Understanding Tragedy by Aristotle Essay

Defines tragedy as an imitation that is serious, complete and with a certain magnitude. The success or failure of the tragedy aspect is dependent on action, and action consists of distinctive qualities through character and thought. Character is the association of virtues we give to the agent. Thought is fund everywhere, for everything must be justified. Therefore it is relevant for any statement or truth that is proved/evoked. To be classified as tragedy it must have six crucial elements; Plot, Character, Diction, Thought, Spectacle and Song.

Diction and Thought being the medium of imitation. Spectacle is the manner of imitation. Plot, Character and Thought are the three objects of imitation. These are the elements employed by the poets to man in tragedy. Objects of interest in imitation: Plot is first being the soul to tragedy, second is character and third is thought. Use of diction and the precise portrayal of the scenes is the plot. Thought is the faculty of saying what is possible and applicable in the given situation. Character is the revealing of the virtues and moral purposes, showing man’s limitations and strengths.

The medium of imitation: Diction is the expression of the meaning or thought by communicating in words, it’s essence is equal in either verse or prose. Song is the expression used for all embellishments and enhancement of the meaning or message. Manner of imitation: Spectacle, which is the least connected to but holds a strong emotional attraction of it’s own. The task of constructing and moulding a spectacle and the production effects demands art not so much the poet. Life consists of a series of actions, tragedy reflects this as the imitation of tragedy is a series of actions in life.

For it is by there actions that; characters are valued, thought is provoked and plot is structured. The most powerful elements in tragedy are the Peripeteia (which is the reversal of the situation) and the Recognition scenes. These are the moments which create emotional interest. Part VII Magnitude and Balance The complete and clear structure is crucial to the plot of the tragedies development. It must be whole, consisting of a beginning thus needed to introduce what will precede to occur. A middle is the continuation of something and will also precede another to occur.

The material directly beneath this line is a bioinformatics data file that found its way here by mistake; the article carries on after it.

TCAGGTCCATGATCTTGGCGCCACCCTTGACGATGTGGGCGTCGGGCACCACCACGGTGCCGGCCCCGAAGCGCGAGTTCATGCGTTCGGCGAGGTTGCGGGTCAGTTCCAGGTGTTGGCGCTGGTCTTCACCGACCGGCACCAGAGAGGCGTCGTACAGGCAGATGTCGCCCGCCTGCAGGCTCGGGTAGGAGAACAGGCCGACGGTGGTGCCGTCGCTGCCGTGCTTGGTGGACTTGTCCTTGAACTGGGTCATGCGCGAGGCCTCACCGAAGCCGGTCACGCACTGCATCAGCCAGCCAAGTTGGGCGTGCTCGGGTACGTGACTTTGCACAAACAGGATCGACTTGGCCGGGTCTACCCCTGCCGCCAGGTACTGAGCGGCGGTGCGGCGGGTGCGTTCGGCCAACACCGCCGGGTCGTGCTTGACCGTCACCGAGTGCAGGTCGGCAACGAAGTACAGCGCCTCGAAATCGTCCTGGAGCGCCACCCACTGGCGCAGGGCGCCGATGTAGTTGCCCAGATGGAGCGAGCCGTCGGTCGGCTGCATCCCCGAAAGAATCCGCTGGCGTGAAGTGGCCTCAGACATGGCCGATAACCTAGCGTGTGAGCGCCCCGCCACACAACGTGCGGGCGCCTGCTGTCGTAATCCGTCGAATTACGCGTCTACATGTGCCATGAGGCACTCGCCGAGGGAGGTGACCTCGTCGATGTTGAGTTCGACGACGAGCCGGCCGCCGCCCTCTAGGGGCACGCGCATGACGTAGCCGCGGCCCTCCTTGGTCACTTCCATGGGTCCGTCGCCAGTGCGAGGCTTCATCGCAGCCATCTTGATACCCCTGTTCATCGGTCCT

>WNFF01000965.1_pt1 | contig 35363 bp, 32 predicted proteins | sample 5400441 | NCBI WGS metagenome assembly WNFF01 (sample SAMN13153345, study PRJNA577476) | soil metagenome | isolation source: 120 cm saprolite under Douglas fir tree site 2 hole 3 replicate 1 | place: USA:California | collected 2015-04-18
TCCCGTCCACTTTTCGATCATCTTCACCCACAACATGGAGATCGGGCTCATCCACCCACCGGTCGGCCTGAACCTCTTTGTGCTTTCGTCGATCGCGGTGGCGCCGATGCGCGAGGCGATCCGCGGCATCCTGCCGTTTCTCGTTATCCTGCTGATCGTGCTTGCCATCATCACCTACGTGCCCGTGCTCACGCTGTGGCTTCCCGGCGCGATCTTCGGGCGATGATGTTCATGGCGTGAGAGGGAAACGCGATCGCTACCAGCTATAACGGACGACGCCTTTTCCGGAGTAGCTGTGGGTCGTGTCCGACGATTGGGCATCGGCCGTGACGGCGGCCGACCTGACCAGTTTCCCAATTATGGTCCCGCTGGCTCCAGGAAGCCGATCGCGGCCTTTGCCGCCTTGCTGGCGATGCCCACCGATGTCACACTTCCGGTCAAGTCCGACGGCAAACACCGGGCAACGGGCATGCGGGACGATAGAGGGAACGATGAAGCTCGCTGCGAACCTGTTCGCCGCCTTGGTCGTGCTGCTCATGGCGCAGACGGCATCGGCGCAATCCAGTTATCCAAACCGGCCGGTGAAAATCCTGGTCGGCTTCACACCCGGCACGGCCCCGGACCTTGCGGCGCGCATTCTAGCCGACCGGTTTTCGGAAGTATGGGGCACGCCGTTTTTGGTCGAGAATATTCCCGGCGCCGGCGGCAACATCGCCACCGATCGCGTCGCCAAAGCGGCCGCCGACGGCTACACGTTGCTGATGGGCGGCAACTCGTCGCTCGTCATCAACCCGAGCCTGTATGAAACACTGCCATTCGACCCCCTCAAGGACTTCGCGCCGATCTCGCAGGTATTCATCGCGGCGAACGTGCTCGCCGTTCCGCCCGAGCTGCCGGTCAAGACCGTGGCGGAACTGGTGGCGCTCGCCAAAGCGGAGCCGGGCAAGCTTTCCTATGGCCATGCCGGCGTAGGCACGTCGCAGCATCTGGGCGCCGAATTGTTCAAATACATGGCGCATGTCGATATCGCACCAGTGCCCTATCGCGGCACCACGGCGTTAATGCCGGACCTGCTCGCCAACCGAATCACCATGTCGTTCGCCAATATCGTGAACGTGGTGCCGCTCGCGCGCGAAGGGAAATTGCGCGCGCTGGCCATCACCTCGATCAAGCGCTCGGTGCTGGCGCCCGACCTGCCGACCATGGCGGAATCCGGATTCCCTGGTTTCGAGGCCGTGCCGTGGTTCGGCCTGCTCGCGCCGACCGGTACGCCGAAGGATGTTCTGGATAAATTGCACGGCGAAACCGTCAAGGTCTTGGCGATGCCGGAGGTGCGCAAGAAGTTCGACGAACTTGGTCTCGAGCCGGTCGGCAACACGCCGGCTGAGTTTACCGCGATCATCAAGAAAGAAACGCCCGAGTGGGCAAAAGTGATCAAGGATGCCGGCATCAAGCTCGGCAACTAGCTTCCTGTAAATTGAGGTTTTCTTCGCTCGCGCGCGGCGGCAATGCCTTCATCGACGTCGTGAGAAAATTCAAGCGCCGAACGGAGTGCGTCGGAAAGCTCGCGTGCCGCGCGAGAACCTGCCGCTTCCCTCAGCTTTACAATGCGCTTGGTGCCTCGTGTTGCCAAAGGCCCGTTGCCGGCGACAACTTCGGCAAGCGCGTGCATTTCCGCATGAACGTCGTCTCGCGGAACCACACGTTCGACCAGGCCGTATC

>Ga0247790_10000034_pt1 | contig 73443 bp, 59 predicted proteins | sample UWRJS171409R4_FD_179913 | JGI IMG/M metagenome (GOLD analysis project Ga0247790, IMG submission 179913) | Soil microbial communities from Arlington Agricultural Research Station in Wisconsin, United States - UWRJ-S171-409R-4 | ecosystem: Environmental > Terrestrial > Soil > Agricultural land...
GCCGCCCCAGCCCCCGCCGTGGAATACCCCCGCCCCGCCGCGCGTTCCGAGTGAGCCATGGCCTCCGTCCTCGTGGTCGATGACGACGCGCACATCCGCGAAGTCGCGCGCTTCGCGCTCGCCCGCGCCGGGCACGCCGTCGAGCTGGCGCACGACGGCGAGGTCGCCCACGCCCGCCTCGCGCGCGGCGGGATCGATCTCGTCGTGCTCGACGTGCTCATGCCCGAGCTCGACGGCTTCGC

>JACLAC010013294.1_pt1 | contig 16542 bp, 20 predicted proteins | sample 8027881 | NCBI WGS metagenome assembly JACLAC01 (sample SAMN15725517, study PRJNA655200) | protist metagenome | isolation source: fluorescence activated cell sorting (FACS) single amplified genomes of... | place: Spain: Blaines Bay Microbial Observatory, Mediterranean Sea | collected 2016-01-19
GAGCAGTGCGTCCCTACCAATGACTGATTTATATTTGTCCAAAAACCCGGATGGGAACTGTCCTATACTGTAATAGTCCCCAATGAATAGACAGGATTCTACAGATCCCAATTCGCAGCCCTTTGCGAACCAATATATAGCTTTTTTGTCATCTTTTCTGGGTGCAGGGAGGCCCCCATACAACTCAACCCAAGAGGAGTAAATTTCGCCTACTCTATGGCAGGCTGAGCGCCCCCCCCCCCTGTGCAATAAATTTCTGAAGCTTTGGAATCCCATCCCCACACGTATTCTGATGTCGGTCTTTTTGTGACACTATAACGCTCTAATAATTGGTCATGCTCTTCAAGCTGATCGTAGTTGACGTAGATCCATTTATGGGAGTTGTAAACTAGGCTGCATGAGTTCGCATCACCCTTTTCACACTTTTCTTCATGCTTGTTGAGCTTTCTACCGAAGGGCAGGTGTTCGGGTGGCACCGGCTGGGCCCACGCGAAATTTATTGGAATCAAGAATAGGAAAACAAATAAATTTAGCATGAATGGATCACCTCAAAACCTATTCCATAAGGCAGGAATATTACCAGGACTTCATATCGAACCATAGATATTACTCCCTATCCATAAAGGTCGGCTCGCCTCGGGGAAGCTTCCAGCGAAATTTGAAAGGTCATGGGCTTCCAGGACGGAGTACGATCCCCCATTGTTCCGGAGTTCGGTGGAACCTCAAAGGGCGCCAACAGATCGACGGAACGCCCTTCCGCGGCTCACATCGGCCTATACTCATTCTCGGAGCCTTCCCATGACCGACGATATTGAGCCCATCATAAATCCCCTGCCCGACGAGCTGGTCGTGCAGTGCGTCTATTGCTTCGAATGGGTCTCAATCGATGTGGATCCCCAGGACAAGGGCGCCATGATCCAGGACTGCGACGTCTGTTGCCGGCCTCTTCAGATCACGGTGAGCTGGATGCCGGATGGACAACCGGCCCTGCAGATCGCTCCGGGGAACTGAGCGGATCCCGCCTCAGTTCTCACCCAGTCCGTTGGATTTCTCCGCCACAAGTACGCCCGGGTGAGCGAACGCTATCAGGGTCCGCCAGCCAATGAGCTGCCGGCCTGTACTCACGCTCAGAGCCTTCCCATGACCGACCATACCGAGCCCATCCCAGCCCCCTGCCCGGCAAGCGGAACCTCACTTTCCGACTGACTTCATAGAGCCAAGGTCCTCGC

The end is the conclusion, nothing will follow this. The importance of magnitude. It is the element of wholeness and beautifying all other element evoked. Organism so small may not be as beautiful because the view is confused, same with too huge for the eye cannot take it in, in all it;s unity. FOr either extremes the sense of whole is lost, balance for magnitude. Magnitude is found in length, in relation to dramatic effect and rich presentment. The correct magnitude is found within limits. Part VIII- Unity and it’s Importance

Contrary to many people’s (including poets) beliefs unity of plot does not consist of the unity of the character. A character’s life is continually varying and can not be contained in unity. The character’s unity is dependent on his own identity, virtues and morality these aspects of his character make him whole. The imitation in tragedy occurs when we imitate an action, but in order for it to be successful this action must first be whole itself. A whole being the unison of structured parts, they must be so tightly compacted that if one were removed it would not no longer be whole.